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Chapter 5 : Epidemic Typhus: a Forgotten but Lingering Threat

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Epidemic Typhus: a Forgotten but Lingering Threat, Page 1 of 2

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Abstract:

The impact of louse-borne, or epidemic, typhus, which is caused by , on populations is of historical significance but has passed from current concern. Whenever large numbers of people were crowded together under less than sanitary conditions, typhus appeared. Louse-borne typhus remains endemic in the mountainous regions of the Americas, the Himalayas, Afghanistan, and Africa. The disease is maintained in an endemic cycle of transmission that remains barely detectable. Occasionally, conditions that favor epidemic transmission occur. Epidemic typhus spreads into populations at higher elevations, where colder conditions prevailed and infestations with lice were prevalent. Epidemic typhus is characterized clinically by sudden onset, sustained high fever of about 2 weeks duration, a maculopapular rash, and altered mental state. There is effective antimicrobial therapy for the typhus fevers. The response to tetracyclines or chloramphenicol is rapid and efficacious. Most patients become afebrile within 48 h of treatment, and single-dose doxycycline therapy is effective in epidemic situations. Strategies for control of epidemics of louse-borne typhus in refugee camps must include two elements of intervention: (i) antimicrobial treatment of patients with suspected cases and (ii) delousing of the entire population at risk. Long-term louse control or eradication depends on correction of the complex environmental, economic, cultural, educational, and political factors that contribute to louse infestations.

Citation: Olson J. 1999. Epidemic Typhus: a Forgotten but Lingering Threat, p 67-72. In Scheld W, Craig W, Hughes J (ed), Emerging Infections 3. ASM Press, Washington, DC. doi: 10.1128/9781555818418.ch5

Key Concept Ranking

Infectious Diseases
1.0440699
Toxic Shock Syndrome
0.7226621
Infection
0.5460113
Rickettsia prowazekii
0.5090633
Vaccines
0.45083755
1.0440699
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Figures

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Figure 1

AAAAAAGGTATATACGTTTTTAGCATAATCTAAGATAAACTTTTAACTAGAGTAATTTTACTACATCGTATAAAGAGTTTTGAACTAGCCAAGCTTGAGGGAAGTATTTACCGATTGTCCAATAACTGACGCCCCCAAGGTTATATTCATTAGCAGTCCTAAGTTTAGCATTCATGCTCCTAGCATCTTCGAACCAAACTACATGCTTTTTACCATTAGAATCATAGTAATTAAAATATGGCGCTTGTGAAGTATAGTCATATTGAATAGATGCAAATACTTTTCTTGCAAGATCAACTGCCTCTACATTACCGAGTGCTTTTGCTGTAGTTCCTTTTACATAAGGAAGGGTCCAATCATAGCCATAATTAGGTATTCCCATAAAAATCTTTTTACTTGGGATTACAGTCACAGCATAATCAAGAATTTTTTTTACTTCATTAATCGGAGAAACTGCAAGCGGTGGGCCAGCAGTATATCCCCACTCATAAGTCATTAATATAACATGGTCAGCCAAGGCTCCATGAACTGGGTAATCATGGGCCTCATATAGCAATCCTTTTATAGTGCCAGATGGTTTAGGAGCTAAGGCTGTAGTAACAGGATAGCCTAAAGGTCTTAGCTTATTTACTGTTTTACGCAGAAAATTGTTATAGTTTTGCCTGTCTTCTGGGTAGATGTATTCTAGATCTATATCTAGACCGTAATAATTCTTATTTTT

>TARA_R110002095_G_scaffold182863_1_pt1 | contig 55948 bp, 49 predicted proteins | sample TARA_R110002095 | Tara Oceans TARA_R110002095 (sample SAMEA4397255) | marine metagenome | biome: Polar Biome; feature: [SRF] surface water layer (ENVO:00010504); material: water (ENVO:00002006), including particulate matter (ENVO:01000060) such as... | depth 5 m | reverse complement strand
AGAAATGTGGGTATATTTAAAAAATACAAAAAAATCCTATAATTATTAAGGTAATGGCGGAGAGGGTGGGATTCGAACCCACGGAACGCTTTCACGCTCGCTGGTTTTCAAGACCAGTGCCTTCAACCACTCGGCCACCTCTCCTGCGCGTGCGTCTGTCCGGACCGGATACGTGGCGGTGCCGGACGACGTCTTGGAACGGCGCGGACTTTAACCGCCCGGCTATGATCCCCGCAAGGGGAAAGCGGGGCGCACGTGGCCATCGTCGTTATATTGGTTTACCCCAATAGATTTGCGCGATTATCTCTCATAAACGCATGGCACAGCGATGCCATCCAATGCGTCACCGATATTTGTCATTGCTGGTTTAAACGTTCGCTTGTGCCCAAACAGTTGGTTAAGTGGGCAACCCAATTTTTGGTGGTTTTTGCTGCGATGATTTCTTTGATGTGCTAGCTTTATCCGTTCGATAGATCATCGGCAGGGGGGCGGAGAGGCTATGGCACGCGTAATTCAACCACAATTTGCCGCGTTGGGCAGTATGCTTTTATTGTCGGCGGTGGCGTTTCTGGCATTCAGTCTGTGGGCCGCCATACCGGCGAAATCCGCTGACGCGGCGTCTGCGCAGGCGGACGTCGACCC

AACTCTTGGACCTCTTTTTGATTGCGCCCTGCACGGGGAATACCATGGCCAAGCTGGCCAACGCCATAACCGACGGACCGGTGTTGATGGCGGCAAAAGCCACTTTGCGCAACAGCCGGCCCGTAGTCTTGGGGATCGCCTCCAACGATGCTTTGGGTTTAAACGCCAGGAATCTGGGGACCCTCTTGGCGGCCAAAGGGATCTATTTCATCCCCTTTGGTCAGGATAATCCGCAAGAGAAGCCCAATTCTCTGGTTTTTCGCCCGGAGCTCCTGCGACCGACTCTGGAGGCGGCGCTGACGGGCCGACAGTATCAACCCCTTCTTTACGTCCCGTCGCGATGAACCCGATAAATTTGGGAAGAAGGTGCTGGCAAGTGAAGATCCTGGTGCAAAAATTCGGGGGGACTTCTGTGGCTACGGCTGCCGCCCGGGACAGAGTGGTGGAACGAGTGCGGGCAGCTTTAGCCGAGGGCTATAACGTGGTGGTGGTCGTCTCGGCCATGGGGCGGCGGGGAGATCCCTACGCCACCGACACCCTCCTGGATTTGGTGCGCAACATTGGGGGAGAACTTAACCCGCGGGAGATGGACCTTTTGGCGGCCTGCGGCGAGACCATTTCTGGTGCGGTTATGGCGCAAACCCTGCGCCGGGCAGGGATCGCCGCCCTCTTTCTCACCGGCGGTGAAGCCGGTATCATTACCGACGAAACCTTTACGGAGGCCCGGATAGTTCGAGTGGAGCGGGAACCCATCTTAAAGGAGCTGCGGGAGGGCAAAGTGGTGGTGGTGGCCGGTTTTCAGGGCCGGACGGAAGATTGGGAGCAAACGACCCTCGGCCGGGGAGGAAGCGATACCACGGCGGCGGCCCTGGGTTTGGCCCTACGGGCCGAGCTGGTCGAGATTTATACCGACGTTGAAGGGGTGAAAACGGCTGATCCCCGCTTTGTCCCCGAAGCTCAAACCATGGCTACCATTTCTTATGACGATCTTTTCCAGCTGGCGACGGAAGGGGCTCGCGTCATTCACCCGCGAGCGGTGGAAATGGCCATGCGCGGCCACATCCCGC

Epidemic typhus cases. Ethiopia, 1985 to 1991. Data from the Ethiopian Health and Nutrition Research Institute

Citation: Olson J. 1999. Epidemic Typhus: a Forgotten but Lingering Threat, p 67-72. In Scheld W, Craig W, Hughes J (ed), Emerging Infections 3. ASM Press, Washington, DC. doi: 10.1128/9781555818418.ch5
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Figure 2

Epidemic typhus cases by month, refugee camps, Burundi, 1997.

Citation: Olson J. 1999. Epidemic Typhus: a Forgotten but Lingering Threat, p 67-72. In Scheld W, Craig W, Hughes J (ed), Emerging Infections 3. ASM Press, Washington, DC. doi: 10.1128/9781555818418.ch5
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References

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1. Kantal, A. M., and G, A. Messih. 1943. Typhus fever (review of 11,410 cases) symptomatology, laboratory investigations and treatment. J. Egypt. Public Health Assoc. 1:126213.
2.Krause, D, W., P. L, Perine, J. E. McDade, and S, A. Awoke. 1975, Treatment of louse-borne typhus fever with chloramphenicol. tetracycline or doxycycline. East Afr. Med. J. 52:421427.
3. Moe, J. B.,, and C. E. Pederson. 1980. The impact of rickettsial diseases on military operations. Mil. Med. 145:780785.
4. Perine. P, L.,, B. P. Chandler,, D. K Krause,, P. McCardle,, S. Awoke,, E. Hahte-Gabr,, C, L. Wisseman. Jr.,, and J. E. McDade. 1992. A c1inico·epidemiological study of epidemic typhus in Africa. Clin. Infect. Dis. 14:11491158.
5. Prinzing, F. 1916. Epidemics Resulting from Wars. The Clarendon Press. Oxford, United Kingdom.
6.Raou1t. D., J. B. Ndibokubwayo, H. Tissot-Dupont. V. Roux. B. Faugere, R. Abegbinni. and R. J. Birtles. 1998. Outbreak of epidemic typhus associated with trench fever in Burundi. Lancet 352:353358.
7.Reilly. P. J. and R. W. Kalinske. 1980. Brill-Zinsser disease in North America. West J. Med. 133:338340.
8. Snyder, J. C. 1947. Typhus fever in the Second World War. Calif. Med, 66:310.
9. Strong, R. P.,, G. C. Shattuck. A. W. Sellards, H. Zinsser, and J. G. Hopkins. 1920. Typhus Fever with Particular Reference to the Serbian Epidemic. American Red Cross, Cambridge, Mass..
10. Zinsser, H. 1944. Rats, Lice and History. The Atlantic Monthly Press (Little. Brown & Co,). Boston, Mass. .

Tables

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Table 1

Typhus surveillance in refugee camps, Burundi, 1997

Citation: Olson J. 1999. Epidemic Typhus: a Forgotten but Lingering Threat, p 67-72. In Scheld W, Craig W, Hughes J (ed), Emerging Infections 3. ASM Press, Washington, DC. doi: 10.1128/9781555818418.ch5

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